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April 14, 2015

What I Learned from 7 Months on a Surfboard.

Surfing

“Always be a beginner at something.” ~ Marianne Williamson

I set an intention for 2013 to be my most fearless year yet.

As fate had it, I spent the last months of 2013 surfing my way through Central America: just me, a surfboard and a backpack. Now, if I was an experienced surfer perhaps this wouldn’t be such a big deal; but the intention was to go from being a beginner, with experience in a beginner break in my hometown of Cape Town, South Africa, to being proficient enough to surf wherever I found myself. 

I hit the road with a brand new board that I used for the first time on a remote island off mainland Panama. The first day out was exhilarating and scary. The waves were bigger and more powerful than anything I had surfed and I hadn’t even begun to contemplate the challenge of surfing a board more than two feet shorter than anything I’d used before. 

It was tough and very, very intimidating.

I found myself in similar situations many times during the seven months I was on the road. I was bruised, battered and dunked repeatedly. In this time, surfing also became an incredible teacher. Each day I discovered something new, and most of it had absolutely nothing to do with the act of surfing itself. 

It turned out, surfing is a lot like life: if I wanted to succeed, I had to be willing to be scared; I had to be willing to surrender to a power that was greater than me; I had to accept all that was happening and all of who I was.

Sometimes it was spectacular. Other times, not so much. One session I could do no wrong; the next I felt totally incompetent. Those moments when I got it right, when it all came together perfectly, I’d wonder how and when that happened—as though practicing for hours every day had nothing to do with it. 

It was the constant change that taught me the most. Nothing was predictable. I’d find myself vacillating between hating surfing and loving it. Sometimes, whilst riding a single wave. Upon reflection, this revealed a clear pattern that I look external circumstances personally, and I allowed this to determine whether or not I enjoyed myself.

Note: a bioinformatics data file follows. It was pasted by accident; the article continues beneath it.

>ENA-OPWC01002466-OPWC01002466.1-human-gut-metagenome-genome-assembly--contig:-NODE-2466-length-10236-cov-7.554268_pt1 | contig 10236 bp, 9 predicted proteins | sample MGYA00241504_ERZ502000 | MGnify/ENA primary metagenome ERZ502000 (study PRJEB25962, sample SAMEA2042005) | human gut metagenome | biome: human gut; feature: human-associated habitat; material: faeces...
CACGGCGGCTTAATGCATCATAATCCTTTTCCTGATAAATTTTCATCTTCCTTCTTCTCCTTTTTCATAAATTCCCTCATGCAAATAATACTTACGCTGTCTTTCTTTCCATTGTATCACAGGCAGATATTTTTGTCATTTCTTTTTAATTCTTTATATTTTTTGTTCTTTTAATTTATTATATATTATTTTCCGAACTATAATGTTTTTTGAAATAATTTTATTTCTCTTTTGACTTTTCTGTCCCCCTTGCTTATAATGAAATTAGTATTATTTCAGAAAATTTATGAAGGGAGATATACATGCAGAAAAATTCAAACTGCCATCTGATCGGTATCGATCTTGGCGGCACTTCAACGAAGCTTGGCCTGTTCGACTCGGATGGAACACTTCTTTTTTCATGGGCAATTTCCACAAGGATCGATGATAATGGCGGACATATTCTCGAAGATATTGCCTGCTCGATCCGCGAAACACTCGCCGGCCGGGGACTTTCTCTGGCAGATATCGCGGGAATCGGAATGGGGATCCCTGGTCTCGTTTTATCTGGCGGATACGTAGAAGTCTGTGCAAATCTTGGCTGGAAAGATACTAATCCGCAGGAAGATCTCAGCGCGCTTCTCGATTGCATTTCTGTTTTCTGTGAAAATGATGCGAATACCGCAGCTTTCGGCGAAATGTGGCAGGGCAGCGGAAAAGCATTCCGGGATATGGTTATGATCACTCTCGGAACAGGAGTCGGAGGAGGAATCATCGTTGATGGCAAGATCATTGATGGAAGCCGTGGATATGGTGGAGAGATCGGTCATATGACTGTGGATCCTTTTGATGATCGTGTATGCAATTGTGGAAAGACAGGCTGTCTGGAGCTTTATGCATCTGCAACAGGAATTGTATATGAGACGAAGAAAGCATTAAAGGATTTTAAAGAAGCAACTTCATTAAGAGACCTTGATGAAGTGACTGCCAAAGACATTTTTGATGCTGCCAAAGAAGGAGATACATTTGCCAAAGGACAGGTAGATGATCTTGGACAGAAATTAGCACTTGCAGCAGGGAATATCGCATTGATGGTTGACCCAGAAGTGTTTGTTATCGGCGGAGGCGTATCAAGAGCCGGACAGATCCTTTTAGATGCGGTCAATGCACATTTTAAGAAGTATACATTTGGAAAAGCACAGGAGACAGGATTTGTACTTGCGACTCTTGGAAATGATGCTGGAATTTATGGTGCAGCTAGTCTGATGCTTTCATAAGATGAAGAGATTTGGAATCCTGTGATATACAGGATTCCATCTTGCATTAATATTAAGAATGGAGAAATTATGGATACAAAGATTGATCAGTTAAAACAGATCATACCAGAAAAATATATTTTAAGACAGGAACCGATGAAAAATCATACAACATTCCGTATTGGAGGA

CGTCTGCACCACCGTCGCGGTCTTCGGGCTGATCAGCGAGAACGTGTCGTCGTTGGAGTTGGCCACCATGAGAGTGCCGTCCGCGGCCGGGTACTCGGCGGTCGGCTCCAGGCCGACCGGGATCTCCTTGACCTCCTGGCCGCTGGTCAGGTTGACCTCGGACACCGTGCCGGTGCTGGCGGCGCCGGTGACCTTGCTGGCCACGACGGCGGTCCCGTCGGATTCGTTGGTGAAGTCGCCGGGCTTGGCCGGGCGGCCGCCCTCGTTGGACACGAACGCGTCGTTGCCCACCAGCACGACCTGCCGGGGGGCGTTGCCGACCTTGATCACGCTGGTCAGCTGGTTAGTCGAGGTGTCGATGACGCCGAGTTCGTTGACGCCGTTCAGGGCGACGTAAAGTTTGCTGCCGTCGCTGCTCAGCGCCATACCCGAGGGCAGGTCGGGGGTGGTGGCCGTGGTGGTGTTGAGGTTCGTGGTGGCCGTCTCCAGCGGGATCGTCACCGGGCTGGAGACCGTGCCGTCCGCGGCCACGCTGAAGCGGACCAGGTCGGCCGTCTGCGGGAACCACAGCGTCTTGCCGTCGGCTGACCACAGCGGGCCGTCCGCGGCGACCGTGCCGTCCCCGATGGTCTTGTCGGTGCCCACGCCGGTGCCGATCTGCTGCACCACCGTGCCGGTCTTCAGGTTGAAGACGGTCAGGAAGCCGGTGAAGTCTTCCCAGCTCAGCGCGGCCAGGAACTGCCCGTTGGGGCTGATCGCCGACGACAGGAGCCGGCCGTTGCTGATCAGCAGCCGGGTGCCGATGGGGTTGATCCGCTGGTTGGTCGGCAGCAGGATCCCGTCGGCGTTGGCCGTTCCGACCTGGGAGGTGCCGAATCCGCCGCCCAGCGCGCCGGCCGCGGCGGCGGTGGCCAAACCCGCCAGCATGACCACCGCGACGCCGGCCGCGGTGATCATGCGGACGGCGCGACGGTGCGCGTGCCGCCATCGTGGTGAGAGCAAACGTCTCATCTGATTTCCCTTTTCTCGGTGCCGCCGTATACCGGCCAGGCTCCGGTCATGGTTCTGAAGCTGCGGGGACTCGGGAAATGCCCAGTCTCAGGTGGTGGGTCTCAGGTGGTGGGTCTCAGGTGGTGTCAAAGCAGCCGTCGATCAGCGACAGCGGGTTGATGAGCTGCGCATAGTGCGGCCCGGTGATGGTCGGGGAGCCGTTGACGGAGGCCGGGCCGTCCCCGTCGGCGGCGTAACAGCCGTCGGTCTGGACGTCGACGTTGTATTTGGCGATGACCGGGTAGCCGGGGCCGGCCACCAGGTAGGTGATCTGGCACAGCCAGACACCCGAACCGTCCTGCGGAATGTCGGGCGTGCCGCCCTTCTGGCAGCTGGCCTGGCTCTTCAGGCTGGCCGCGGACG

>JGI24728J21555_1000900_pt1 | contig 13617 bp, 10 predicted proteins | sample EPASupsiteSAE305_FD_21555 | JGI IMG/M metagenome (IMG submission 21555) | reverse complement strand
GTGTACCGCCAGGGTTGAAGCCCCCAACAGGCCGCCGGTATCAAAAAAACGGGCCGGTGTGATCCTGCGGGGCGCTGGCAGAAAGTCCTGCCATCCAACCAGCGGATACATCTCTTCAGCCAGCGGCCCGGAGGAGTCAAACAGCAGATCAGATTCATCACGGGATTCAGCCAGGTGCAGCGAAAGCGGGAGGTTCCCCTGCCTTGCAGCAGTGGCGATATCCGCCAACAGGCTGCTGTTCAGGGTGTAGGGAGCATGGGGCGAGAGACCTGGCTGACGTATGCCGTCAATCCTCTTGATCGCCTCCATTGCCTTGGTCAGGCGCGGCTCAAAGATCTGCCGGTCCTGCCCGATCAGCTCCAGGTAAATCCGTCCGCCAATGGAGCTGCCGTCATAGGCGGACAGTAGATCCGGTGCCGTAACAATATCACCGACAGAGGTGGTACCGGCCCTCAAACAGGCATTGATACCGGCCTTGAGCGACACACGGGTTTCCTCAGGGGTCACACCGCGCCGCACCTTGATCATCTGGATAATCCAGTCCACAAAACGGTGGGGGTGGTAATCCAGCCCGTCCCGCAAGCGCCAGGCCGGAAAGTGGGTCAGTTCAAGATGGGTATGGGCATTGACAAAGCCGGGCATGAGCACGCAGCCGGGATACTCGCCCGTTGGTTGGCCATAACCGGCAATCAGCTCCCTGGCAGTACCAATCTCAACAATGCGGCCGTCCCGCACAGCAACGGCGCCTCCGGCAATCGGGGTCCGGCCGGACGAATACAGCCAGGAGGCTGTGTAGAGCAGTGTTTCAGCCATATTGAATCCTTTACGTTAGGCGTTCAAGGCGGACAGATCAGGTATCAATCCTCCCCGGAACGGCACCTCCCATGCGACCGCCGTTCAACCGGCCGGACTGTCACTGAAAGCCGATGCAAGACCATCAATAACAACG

Of course the ocean is not personal. An insanely big set didn’t roll in simply to upset me. Rather, it is the nature of the ocean and I had chosen to enter it. I was left with two choices: accept what was without judgment and continue surfing, or get out and give up. It is the same with life. Too often we judge a situation, struggle against what is, take things personally.

Our moods are in a constant state of flux as a result of what we experience. 

While I have long known intellectually that what I experience is impersonal and that the best way to go through life is with a sense of detachment, surfing has shown me how to do that. It has literally enabled me to go from theory to practice.

The poundings, as I call them, took their toll; there were times I’d hesitate and miss waves solely because I was afraid. On more than one occasion, I was dumped so badly and repeatedly that making it to the surface before I ran out of air felt somewhat uncertain. 

I never expected one of the greatest fears I’d face as they year came to an end would be of the ocean—a place I had always loved without reservation.

In those moments of angst I’d consider giving up. But, somewhere along the way, it had all become very important to me. And I realised it wasn’t actually about surfing. Rather, it was an exercise in determination. I felt that if I could keep going, I would grow stronger and be better able to cope with the ‘tough stuff’ in life. I’d know I could face fear head on and thus diminish the power it held over me. Ultimately, I’d have greater courage.

Being a beginner challenges and tests us. This is how we grow. Herein lies the beauty of dedicating oneself to something new, something that isn’t easy. These beginner things, trivial as they may seem, can be our best teachers. 

I chose surfing.

It is the hardest thing I have ever tried. I didn’t give up. As long as I continued to grow (and have fun), I kept going. I learned more in those seven months than I had in years.

Is there anything you’ve always wanted to learn? Why not start now?

~

Author: Bianca Marks

Editor: Caroline Beaton

Photo: Flickr

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Bianca Marks